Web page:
Christianity and Classical Culture: A Study of Thought and Action from Augustus to Augustine

By Charles Norris Cochrane | Go to book overview

PART III
REGENERATION

X
THE CHURCH AND THE KINGDOM OF GOD

THUS far, we have traced the declining fortunes of Romanitas through the vicissitudes of four hundred years. In the programme of conservation inaugurated by Augustus Caesar we have seen an attempt to salvage all that was of permanent value in the thought and aspiration of classical antiquity and to give it effective expression under the aegis of Eternal Rome. But the apparent fulfilment of the Augustan programme in the second century was merely the prelude to its breakdown in the third; and, with the collapse of the classical commonwealth, various princes devoted themselves to projects of reform, culminating in that undertaken by Constantine and his successors, the emperors of the fourth century. Our examination of that effort has revealed, in some degree, the reasons for its failure; but, for a fuller comprehension of those reasons, it is necessary to consider the implications of Nicene Christianity as they were developed by certain of the great contemporary churchmen. This study will serve to emphasize the futility of the hopes entertained by renovationist emperors from Constantine to Theodosius, the impossibility of achieving, within the forms of the New Republic, the spirit of the Christian Commonwealth. At the same time, it will make more intelligible the attitude of the fourth-century Church to what, in the language traditional to Christianity, was known as the Kingdom of God.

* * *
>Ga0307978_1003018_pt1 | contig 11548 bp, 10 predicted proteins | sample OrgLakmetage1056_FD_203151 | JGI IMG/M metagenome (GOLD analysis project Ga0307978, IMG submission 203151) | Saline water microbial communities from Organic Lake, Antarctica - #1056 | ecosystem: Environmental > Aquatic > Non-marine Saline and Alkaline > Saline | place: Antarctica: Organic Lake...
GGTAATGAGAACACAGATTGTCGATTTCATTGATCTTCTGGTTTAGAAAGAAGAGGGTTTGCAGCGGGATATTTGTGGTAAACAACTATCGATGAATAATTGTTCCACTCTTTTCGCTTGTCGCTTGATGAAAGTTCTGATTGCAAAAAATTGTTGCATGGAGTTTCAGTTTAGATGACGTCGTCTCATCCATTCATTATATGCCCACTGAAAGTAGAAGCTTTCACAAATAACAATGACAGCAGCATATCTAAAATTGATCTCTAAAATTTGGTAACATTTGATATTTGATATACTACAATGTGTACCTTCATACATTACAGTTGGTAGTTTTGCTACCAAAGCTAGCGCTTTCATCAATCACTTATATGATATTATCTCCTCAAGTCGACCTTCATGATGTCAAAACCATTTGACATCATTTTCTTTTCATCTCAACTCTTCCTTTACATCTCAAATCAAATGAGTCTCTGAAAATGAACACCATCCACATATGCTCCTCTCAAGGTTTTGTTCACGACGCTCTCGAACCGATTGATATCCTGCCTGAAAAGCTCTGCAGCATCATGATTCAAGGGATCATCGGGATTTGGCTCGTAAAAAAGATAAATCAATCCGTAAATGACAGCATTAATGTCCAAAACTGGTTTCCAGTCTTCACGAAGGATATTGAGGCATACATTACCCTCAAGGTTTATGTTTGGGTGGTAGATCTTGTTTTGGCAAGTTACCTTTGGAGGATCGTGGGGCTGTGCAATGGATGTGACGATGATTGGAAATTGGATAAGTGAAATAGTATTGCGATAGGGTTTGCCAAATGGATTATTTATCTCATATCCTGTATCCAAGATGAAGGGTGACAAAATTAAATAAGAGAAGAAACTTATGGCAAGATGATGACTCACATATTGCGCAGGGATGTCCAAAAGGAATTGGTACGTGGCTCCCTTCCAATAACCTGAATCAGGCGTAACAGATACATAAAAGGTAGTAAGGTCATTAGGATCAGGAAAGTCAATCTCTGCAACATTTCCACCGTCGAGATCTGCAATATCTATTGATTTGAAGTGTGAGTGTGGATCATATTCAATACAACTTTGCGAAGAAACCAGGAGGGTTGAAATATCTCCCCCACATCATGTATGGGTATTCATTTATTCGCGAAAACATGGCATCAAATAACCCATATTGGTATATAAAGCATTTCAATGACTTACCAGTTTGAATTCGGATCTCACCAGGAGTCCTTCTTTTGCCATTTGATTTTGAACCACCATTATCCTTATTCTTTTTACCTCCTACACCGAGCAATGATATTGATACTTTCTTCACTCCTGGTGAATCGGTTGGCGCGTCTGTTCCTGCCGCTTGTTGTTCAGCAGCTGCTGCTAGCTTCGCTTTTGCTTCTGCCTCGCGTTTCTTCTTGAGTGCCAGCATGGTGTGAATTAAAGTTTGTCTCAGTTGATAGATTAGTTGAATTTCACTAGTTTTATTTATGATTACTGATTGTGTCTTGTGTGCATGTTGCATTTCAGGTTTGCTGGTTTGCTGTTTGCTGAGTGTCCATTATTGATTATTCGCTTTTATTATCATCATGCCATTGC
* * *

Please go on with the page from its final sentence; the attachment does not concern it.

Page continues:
To the fourth-century Church the vision of the Kingdom was the vision of a spiritual aristocracy, a society regenerated by the acceptance of Christian truth; and, for it, the heart and centre of this truth was contained in the Nicene formula. To develop the implications of that formula was to be the achievement of the fourth-century exponents of Christianity. This 'revaluation of values' served to complete the moral and intellectual revolution which, in the words of a recent writer, has created the psychological gulf between antiquity and modern times.1 In undertaking their task fourth-century apologists had,

____________________
1
Lot, La fin du monde antique, ad fin.

-359-

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Christianity and Classical Culture: A Study of Thought and Action from Augustus to Augustine
Table of contents

Table of contents

  • Title Page iii
  • Preface v
  • Contents ix
  • Part I- Reconstruction 1
  • II- Romanitas: Empire and Commonwealth 27
  • III- Roma Aeterna: the Apotheosis of Power 74
  • IV- Regnum Caesaris Regnum Diaboli 114
  • Part II 177
  • VI- Quid Athenae Hierosolymis? the Impasse Of Constantinianism 213
  • VIII- State and Church in the New Republic 292
  • Part III- Regeneration 359
  • XII- Divine Necessity and Human History 456
  • Index 517
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